BiographyI am an Associate Professor at the Department of English and American Studies at Tel-Aviv University, and the author of six non-fiction books and numerous articles on subjects such as narrative theory, science fiction, cultural translation, Dickens, and Victorian culture. My latest books are Narrative Space and Time: Representing Impossible Topologies in Literature (Routledge 2014) and Science Fiction, Alien Encounters, and the Ethics of Posthumanism: Beyond the Golden Rule (Palgrave/Macmillan, 2014). My fantasy stories appeared in New Horizons, Aoife’s Kiss, Bewildering Stories, Timeless Tales and anthologies People of the Book, Jews Vs. Aliens, and Dogstar and Other Science Fiction Stories. I am also the author of a fantasy novel A Tale of Three Cities (Dark Quest Books, 2013). I have been a Visiting Scholar at Princeton University, University of Hong Kong, and Stanford University. I am currently a Visiting Professor at Venice International University (VIU) in Venice, Italy. My current project is a book about fantastic cities.
Areas of Research / Professional Expertise
Narrative theory, science fiction, posthumanism, science and literature, popular culture, urban studies, Victorian culture, Charles Dickens
Science fiction and fantasy (writing about and writing of); cities (living in and writing about); traveling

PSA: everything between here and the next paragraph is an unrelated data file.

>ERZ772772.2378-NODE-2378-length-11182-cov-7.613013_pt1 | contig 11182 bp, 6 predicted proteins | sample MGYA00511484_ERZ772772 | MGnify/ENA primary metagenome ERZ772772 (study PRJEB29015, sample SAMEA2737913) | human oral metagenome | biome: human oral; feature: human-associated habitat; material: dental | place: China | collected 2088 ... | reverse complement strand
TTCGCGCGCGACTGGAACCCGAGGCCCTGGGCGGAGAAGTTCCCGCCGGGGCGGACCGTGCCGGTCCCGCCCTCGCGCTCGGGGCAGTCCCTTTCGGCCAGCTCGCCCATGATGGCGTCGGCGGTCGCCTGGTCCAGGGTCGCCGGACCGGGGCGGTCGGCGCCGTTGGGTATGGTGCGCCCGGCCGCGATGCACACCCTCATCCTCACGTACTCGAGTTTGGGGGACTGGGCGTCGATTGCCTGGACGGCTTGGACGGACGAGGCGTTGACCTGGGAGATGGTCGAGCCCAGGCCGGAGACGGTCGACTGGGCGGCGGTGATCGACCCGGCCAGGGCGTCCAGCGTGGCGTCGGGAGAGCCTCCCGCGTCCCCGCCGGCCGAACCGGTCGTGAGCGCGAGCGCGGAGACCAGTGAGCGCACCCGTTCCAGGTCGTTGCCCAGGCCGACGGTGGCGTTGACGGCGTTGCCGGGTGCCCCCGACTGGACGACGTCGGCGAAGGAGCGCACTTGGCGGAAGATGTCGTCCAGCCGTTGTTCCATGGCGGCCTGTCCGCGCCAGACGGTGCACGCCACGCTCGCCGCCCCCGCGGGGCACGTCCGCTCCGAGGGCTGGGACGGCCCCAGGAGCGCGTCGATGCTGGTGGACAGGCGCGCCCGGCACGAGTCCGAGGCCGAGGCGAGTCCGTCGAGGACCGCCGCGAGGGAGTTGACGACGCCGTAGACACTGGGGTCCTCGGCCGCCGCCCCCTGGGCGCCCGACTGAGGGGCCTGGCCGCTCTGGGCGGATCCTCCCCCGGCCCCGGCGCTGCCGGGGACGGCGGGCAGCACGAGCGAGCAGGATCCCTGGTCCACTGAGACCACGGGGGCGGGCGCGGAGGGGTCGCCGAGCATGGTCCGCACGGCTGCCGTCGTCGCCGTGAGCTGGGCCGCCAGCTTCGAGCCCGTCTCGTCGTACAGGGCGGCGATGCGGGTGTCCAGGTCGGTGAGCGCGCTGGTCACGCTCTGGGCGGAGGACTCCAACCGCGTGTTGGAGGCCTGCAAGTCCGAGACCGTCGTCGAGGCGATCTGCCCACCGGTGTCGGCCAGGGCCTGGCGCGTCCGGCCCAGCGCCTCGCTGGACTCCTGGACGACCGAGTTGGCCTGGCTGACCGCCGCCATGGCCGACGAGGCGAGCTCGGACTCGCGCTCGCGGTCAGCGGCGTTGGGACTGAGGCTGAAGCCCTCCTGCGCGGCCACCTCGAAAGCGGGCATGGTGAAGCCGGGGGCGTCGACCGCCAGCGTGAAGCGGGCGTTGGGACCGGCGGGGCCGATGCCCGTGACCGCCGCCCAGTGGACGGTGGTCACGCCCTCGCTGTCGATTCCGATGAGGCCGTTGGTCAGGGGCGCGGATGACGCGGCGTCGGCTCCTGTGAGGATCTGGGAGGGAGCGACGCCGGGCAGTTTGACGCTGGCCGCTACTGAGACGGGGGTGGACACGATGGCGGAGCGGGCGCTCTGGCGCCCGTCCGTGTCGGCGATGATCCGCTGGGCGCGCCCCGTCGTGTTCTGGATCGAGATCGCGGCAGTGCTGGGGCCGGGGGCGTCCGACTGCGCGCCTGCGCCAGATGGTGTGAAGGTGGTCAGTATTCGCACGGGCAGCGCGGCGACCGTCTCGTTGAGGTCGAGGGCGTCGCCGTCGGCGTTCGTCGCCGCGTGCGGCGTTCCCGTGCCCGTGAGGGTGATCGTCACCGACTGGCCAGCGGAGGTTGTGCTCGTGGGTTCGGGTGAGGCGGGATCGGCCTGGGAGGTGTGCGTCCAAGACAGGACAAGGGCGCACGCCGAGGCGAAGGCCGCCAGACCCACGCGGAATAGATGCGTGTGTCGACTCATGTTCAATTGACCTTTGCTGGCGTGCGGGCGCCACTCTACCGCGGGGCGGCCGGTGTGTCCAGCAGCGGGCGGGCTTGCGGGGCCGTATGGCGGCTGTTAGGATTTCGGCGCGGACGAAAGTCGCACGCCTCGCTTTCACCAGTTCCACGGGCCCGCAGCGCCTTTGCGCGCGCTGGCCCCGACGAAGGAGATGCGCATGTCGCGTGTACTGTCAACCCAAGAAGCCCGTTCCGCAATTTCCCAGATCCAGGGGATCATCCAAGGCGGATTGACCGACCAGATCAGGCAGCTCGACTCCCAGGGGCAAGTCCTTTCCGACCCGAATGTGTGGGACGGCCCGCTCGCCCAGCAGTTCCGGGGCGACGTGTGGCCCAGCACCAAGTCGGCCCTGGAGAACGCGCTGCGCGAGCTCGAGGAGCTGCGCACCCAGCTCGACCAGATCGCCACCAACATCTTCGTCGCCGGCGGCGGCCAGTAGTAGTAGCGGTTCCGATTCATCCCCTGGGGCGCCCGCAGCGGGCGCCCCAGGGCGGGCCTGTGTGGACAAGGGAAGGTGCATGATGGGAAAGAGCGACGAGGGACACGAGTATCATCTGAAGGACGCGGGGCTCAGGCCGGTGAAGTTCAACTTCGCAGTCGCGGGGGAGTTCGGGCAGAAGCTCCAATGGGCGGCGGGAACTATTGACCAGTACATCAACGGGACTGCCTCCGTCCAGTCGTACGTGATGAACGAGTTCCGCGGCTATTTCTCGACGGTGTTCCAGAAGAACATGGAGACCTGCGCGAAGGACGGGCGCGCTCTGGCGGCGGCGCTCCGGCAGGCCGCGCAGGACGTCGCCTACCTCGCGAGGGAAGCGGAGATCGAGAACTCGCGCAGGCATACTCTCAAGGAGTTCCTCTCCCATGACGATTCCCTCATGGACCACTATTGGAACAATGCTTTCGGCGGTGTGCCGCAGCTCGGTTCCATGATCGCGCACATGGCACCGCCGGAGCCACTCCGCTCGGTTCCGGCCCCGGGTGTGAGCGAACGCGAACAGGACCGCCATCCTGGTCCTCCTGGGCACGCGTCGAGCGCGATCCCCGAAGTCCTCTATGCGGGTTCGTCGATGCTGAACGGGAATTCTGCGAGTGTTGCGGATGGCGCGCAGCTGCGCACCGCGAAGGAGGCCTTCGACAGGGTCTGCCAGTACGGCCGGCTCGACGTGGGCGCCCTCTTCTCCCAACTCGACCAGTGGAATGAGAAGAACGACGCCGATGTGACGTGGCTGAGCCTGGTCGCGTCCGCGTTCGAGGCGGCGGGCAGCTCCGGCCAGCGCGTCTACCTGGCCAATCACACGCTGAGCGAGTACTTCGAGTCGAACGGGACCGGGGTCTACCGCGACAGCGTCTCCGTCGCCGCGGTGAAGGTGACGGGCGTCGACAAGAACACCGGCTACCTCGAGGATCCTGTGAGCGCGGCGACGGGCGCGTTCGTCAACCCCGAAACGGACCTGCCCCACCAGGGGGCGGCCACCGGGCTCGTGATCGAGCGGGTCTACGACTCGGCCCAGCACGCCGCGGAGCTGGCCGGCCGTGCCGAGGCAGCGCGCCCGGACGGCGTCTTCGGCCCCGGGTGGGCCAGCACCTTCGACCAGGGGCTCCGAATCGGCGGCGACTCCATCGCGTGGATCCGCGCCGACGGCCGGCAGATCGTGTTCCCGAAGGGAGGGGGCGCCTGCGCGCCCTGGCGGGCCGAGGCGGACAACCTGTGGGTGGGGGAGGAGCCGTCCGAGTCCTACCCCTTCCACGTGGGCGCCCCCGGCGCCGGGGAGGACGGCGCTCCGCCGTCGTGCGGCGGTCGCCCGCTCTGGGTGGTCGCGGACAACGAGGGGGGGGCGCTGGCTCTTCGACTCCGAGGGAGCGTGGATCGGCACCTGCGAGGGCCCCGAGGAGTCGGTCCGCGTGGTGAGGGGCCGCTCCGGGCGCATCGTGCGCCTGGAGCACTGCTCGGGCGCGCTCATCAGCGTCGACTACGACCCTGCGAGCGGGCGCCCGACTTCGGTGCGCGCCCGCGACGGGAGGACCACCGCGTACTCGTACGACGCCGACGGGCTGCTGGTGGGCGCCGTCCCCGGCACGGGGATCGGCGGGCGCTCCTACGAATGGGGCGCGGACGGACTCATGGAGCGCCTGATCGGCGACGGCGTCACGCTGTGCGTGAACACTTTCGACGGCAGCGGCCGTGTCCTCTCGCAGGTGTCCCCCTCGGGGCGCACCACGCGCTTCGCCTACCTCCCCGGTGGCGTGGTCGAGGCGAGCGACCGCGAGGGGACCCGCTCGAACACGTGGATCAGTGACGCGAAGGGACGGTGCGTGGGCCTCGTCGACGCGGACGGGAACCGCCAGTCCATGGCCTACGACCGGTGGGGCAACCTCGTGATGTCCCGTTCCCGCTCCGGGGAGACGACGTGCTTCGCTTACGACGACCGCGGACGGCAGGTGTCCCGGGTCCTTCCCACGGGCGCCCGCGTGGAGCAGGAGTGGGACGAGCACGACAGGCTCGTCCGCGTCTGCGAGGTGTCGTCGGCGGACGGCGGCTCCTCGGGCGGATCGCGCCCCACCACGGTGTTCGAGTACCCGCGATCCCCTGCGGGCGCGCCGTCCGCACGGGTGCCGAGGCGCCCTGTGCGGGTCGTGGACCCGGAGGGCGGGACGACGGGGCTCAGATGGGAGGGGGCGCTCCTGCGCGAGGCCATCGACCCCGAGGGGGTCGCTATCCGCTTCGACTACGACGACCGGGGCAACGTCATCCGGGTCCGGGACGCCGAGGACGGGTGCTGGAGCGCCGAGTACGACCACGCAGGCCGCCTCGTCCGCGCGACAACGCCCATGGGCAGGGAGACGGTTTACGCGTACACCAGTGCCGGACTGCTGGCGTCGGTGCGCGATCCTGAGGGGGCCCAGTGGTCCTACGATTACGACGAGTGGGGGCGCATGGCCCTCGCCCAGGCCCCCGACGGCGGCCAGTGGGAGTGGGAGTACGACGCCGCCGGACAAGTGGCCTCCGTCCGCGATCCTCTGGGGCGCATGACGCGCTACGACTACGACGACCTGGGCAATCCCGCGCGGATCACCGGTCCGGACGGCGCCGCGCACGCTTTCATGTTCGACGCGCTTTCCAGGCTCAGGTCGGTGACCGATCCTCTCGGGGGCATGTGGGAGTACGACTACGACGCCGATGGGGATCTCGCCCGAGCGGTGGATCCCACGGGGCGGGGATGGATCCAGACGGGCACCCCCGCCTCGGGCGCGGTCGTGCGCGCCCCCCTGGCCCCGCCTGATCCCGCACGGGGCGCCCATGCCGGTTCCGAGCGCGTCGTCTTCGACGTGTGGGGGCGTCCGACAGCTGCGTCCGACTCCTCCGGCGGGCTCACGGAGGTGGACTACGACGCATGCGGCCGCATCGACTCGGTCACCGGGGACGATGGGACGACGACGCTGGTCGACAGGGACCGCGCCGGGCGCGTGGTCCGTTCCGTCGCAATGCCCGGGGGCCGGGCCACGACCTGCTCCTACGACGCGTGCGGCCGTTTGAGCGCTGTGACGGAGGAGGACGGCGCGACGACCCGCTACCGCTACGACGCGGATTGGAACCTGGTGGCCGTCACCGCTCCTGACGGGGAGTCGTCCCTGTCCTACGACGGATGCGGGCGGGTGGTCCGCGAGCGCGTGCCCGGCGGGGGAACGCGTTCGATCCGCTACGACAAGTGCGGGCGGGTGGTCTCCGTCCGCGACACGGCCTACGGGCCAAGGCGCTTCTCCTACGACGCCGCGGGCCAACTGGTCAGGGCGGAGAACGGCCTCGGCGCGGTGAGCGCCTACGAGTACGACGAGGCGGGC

Published: Oct 01, 2013 by Narrative
Authors: Elana Gomel
Postmodernism rose to prominence on the ruins of utopia, the utopia in question being the Soviet one.
Published: May 01, 2013 by Frame – Journal of Literary Studies
Authors: Elana Gomel
The essay analyzes the narrative and semantic features of the zombie apocalypse in popular culture. It argues that the zombie is a figure for the decoupling of the connection between language and meaning and the loss of what Lyotard called “master narratives”. Rather than yet another apocalyptic narrative, the zombie invasion is an apocalypse of narrative.
Published: Mar 07, 2012 by Science Fiction Studies 117
Authors: Elana Gomrl
Subjects: Media and Cultural Studies
This article analyzes narrative representations of posthuman subjectivity in a range of sf texts that deal with a takeover of human beings by aliens, from Golden Age classics such as John Campbell’s “Who Goes There?” (1938) and Robert Heinlein’s The Puppet Masters (1951) to the contemporary blockbusters Infected (2006) and Contagious (2008) by Scott Sigler.
By: Elana Gomel
My story "The Farm" is in this volume.